6. Hemp Seeds They all come from the Cannibus plant…yes, the same plant that marijuana is from but not the THC part of the plant. So no worries about getting high on these products! Other nutrients include magnesium, beta-carotene, calcium, fiber, iron, niacin and potassium. This protein rich smoothie add in boasts the ability to improve digestion, balance hormones and improve metabolism. You can use seeds, hearts, milk or even powder. I prefer using the seeds (like this) and blending them.
7. Camu Camu Berry is a tart vitamin C packed superfood and an ideal C supplement, as its readily absorbed. Also, many synthetic C brands are made with corn syrup from GMO corn . This smoothie add in boosts immunity, improves liver health, is an anti-aging, anti-depressant, anti-inflammatory food that keeps the heart and gums healthy. It’s also said to help with chronic pain and macular degeneration.
We love a powder added to smoothies to mask the taste (like this.)
8. Spirulina & Chlorella are deep green powerful algae and a great source of beta-carotene. They contain an exceptionally powerful antioxidant called astaxanthin, which is 550 times more effective than vitamin E, and has been shown to protect the skin against UV radiation. Chlorella is a great detoxifying super green which keeps breast milk clean. Spirulina is great for skin and keeping viruses at bay. Both prevent cancer, boost energy and may aid in weight loss.
We love using a clean blend that has been tested for metals (like this.)
9. Ceylon Cinnamon is truly a power spice. Just half a teaspoon daily can dramatically reduce blood glucose levels in those with type 2 diabetes and help manage weight control. Cinnamon is also proven to reduce triglycerides, LDL (“bad” cholesterol) and total cholesterol, as well as ward off urinary tract infections. The cinnamon we buy in stores is usually called cassia and is not real cinnamon, which is called “Ceylon.” The two spices don’t come from the same plant, but they do both offer an anticoagulant (anti-blood clot) property. You can buy sticks and grind yourself or get a powder (like this.)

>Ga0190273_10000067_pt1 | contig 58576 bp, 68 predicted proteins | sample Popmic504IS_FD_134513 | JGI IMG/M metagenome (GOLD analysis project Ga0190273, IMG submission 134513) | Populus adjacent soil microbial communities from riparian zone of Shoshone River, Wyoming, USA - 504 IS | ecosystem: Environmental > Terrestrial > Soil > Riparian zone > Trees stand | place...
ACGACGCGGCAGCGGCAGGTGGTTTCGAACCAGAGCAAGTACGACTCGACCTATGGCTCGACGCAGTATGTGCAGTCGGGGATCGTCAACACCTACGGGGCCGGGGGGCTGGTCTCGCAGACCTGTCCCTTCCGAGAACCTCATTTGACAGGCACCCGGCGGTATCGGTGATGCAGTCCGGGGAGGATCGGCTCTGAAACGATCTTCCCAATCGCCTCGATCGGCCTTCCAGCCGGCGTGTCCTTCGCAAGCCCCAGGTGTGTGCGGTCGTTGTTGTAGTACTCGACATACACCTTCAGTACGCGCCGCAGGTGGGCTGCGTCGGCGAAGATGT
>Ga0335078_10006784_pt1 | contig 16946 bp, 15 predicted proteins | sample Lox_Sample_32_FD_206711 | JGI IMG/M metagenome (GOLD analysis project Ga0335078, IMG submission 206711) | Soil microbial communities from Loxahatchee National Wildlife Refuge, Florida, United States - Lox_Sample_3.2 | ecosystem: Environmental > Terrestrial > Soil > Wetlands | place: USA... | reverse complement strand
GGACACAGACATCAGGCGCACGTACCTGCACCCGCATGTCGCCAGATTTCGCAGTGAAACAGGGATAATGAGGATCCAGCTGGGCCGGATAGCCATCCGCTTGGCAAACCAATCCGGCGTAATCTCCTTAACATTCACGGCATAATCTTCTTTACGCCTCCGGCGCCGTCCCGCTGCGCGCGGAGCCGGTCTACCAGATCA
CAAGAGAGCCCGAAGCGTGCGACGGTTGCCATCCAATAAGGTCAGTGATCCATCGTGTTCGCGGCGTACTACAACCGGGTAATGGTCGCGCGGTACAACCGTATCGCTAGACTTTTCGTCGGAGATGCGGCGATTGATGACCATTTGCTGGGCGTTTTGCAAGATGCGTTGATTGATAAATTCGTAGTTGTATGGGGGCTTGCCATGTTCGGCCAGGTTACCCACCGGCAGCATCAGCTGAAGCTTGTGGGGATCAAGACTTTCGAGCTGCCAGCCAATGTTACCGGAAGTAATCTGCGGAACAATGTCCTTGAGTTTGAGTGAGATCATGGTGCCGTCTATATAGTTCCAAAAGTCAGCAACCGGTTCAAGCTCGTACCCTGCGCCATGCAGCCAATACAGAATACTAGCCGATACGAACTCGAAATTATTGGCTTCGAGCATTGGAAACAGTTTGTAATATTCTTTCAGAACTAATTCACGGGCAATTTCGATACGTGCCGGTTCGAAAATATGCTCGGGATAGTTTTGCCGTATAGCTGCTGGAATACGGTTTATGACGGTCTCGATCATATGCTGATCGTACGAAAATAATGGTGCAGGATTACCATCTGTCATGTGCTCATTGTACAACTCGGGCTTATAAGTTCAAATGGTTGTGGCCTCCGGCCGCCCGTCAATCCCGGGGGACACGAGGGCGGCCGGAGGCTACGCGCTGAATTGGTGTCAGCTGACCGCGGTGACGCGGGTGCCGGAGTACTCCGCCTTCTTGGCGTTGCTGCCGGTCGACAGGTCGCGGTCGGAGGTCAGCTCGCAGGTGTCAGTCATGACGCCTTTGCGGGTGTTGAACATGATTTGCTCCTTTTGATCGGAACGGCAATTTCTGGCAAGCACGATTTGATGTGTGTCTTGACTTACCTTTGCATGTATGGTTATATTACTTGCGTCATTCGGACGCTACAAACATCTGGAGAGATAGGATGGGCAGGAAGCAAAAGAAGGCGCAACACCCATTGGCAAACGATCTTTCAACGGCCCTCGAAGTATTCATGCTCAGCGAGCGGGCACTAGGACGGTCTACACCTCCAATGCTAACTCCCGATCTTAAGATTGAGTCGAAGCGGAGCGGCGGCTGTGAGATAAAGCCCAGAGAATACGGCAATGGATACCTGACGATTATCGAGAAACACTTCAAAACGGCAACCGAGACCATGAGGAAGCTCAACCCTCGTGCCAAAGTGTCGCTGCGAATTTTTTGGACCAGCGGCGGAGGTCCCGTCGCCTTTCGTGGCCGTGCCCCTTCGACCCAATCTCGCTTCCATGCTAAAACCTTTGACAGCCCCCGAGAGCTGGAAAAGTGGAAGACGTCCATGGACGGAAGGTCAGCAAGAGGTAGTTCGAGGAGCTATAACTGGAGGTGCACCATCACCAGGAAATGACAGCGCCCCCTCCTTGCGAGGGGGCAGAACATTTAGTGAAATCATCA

10. Soul Power is a unique superfood smoothie add in, designed especially for women, that contains ingredients needed to support hormones. It’s especially helpful for pain on your cycle because it contains organic coconut milk powder which is the perfect balance of essential fatty acids and saturated fat, the building blocks of healthy hormones. Electrolytes in coconut milk help replace fluids lost during your cycle, ease cramping, and restore energy levels. It also contains gelatin which is packed full of amino acids, which help to balance hormones, and, in turn, neurotransmitters (aka those little things that control your mood- later PMS!). The easily-assimilated protein is perfect for replacing nutrients lost during menstruation. It also contains molasses which is rich in minerals, especially iron, one of the main nutrients lost during your cycle. Molasses is a great assurance that you do not lack iron during your cycle and have issues by becoming anemic.
Get soulpower => here
Is there a superfood smoothie add in I left out? Please comment below and let me know what’s working for you!
Melissa Schollaert is a Holistic Health & Nutrition Counselor and founder of Real Nutritious Living. Helping others achieve their health goals to attain their healthiest, happiest life is her greatest ambition.PAID ENDORSEMENT DISCLOSURE: In order for me to support my blogging activities, I may receive montetary compensation or other types of remuneration for my endorsement, recommendation, testimonial and/or link to any products or services from this blog. However, I only recommend products or services I have personally used myself and trust. MEDICAL DISCLAIMER: This content is not intended to diagnose or treat any disease, or as a substitute for medical advice. Please consult with your advising physician before starting any treatment for a medical condition. Real Nutritious Living, LLC shall not be held liable or responsible for any misunderstanding or misuse of the information contained on this site or for any loss, damage, or injury caused or alleged to be caused directly or indirectly by any treatment, action, or application of any food or food source discussed in this site.